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Dangers of the Na'asho-bíla'i- Tunnels - Tourist's 8/22/2023 3:26pm
Sorry for the incorrect tag; previous post is regarding @Jira, Clairvoyant
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Dangers of the Na'asho-bíla'i- Tunnels - Tourist's 8/22/2023 3:13pm
Kéyas, in the dich'a'án, are essentially districts. They function a bit like Human countries, having their own president and all that, but all if the kéyas maintain close diplomatic relationships, and everyone is allowed to live and work in any kéya as long as they were born in the dich'a'án.
Kéya 7 is one of the lowest-income kéyas, and because of this they have notoriously bad infrastructure. tunnels are often incorrectly marked, confusing tourists and locals alike, their suno'a'áns regularly get clogged, and cave-ins are not infrequent. Despite all of this, many parts of Kéya 7 are quite the tourist trap; tourism agencies often market it as "an authentic experience in Na'ash culture", and so it has become quite notorious for dumb tourists.
Dangers of the Na'asho-bíla'i- Tunnels - Tourist's 5/16/2023 6:34pm
First, a bit of backstory:
Ok, so I'm Na'ash, right? So usually during the summer me and my family take the WyrmTrak down to the Hollow Earth to see our Na'ash relatives (and usually I try to see my disc friends as well) down in the dich'a'á-n. (you prob call them the na'ash tunnels, but if u use the proper Na'asho-bíla'i-'in vocab down here everyone would love it.) But because of the cave-ins, we unfortunately couldn't make it this year.
Anyways, Surface media doesn't really cover a lot of Na'ash news so you might not have heard about it, but a few weeks ago there were all of the huge cave-ins that happened all over the dich'a'á-n. Basically, the dich'a'á-n are way less geologically stable then the surface, because, since we're closer to Earth's center or gravity, we're spinning a good bit slower than the surface, and that lost centrifugal force is really detrimental to the geological stability down here. (idk if thats exactly how that works thats just what my brother told me.) So while that minor rift opening back in March only caused some earthquakes n stuff up on the surface, hundreds of miles of the dich'a'á-n caved in and killed a lot of ppl. one of my pure Na'ash discord friends actually got caught up in all of it, he ended up being fine but he actually had to drop his tail. Wild stuff. Theres a huge heat famine going on rn too, since we're cold-blooded, and a lot of our suno'a'á (vents that go down to the core in order to heat up the dich'a'á-n) collapsed in the cave-ins. More people actually died because of the famine then the actual cave-ins. This was also kinda because of the embezellment of funds going towards replacing the less stable outdated suno'a'á-n by Zá- but that's a whole other thing. The point is, a lot of people died, and it really crippled the economy, so we're not really in a welcoming mood rn. Considering the state of the dich'a'á-n right now, A lot of folks have a pretty sour taste in their mouth, and might be more irritable towards tourists right now. That doesn't mean you can't come. In fact we would love for you to help restimulate the economy, you just gotta be respectful, and follow these rules:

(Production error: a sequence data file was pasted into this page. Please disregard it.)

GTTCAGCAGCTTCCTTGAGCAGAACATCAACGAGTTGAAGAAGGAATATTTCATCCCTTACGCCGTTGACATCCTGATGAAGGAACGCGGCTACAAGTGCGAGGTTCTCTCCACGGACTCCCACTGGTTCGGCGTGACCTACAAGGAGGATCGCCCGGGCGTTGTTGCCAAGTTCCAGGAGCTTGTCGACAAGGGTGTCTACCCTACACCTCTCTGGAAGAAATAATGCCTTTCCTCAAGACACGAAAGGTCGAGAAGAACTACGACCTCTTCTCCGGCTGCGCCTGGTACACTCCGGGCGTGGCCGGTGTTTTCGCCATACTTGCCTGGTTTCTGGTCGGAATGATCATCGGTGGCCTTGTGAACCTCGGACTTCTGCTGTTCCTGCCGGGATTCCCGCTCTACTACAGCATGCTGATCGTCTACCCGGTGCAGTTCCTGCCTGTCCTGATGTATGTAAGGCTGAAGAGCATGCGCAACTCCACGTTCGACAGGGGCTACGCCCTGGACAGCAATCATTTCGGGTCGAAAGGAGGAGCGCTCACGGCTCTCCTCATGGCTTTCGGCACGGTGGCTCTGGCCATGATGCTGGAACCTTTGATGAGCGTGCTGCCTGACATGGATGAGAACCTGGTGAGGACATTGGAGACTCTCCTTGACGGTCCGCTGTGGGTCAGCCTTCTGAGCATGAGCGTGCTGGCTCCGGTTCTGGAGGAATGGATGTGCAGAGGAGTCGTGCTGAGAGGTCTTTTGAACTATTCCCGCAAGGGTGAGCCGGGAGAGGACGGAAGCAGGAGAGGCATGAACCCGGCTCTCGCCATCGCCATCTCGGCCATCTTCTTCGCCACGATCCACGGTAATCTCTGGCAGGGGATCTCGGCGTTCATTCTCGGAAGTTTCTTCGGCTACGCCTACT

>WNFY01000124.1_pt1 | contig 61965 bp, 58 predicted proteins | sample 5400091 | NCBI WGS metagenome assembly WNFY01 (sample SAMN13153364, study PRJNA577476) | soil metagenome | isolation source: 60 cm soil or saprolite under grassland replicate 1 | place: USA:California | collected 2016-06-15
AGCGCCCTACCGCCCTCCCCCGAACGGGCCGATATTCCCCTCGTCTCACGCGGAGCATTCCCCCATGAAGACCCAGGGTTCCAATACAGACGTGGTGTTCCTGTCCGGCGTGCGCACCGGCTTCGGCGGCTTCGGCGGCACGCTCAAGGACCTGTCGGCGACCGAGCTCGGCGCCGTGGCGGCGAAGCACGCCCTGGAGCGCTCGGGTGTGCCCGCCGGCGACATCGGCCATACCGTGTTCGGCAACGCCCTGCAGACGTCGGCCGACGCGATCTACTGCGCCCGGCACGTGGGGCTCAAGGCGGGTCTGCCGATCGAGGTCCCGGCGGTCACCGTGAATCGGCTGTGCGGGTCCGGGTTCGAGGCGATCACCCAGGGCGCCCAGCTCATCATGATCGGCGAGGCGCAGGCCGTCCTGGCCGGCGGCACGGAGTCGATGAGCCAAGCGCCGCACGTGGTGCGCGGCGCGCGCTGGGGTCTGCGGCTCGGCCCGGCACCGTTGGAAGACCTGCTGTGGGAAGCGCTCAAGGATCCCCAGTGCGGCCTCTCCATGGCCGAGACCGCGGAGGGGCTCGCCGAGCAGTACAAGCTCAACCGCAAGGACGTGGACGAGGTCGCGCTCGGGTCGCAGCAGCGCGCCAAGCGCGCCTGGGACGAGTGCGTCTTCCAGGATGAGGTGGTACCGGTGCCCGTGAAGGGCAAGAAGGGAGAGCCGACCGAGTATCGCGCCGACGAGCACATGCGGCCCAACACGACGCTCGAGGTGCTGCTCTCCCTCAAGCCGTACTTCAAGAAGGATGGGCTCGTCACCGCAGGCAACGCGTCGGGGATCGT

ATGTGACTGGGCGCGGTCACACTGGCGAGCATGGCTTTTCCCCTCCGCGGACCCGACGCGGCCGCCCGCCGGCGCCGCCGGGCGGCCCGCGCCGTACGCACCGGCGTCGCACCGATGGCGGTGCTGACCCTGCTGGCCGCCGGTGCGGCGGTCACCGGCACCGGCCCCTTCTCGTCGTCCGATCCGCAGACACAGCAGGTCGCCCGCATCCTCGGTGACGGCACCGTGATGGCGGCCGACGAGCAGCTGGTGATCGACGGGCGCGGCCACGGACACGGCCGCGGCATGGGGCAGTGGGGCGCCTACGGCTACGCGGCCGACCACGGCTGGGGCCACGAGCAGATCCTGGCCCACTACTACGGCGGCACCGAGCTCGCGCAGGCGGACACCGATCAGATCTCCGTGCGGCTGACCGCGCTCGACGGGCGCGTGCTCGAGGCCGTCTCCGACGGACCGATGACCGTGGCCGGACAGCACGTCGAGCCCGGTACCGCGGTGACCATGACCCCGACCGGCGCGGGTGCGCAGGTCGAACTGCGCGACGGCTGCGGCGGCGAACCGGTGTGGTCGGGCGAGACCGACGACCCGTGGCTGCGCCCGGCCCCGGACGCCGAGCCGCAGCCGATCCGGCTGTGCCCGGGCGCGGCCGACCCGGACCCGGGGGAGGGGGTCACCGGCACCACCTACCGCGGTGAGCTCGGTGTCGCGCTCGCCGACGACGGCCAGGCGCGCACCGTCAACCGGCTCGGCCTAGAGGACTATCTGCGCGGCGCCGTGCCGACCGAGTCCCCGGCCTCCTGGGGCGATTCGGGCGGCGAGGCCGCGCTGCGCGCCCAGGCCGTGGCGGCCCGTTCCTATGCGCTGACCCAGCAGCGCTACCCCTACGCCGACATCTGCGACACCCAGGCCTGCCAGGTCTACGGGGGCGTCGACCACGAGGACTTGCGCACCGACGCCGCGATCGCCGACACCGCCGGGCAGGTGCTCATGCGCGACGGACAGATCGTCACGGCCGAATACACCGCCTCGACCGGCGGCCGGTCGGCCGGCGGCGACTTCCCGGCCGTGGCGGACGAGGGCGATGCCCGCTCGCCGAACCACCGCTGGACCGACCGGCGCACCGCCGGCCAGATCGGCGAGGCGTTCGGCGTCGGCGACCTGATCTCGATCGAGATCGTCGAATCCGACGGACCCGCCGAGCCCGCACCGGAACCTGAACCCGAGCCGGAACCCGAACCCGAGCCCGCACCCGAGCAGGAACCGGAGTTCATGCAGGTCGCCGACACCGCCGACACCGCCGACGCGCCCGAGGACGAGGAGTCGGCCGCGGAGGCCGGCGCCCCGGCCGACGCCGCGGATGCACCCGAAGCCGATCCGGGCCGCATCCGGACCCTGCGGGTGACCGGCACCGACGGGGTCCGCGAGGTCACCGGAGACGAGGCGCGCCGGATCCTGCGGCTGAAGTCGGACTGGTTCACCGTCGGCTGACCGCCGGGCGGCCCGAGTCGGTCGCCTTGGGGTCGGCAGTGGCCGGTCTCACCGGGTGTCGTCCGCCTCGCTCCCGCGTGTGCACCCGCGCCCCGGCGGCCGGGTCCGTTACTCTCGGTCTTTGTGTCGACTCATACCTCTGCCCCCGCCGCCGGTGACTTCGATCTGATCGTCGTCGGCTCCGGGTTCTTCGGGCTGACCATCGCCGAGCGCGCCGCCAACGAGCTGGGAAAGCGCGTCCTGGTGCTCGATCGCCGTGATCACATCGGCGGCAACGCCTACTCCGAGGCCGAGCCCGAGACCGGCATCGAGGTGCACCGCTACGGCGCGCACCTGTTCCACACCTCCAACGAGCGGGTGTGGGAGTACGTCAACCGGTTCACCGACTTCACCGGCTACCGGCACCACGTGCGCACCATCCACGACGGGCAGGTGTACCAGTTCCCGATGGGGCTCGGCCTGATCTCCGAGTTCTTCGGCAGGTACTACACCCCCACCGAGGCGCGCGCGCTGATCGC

1. Don't talk about the cave-ins.
Just don't risk it. Even if you think you're talking with someone chill, everyone has a different experience and outlook. its just not worth talking about.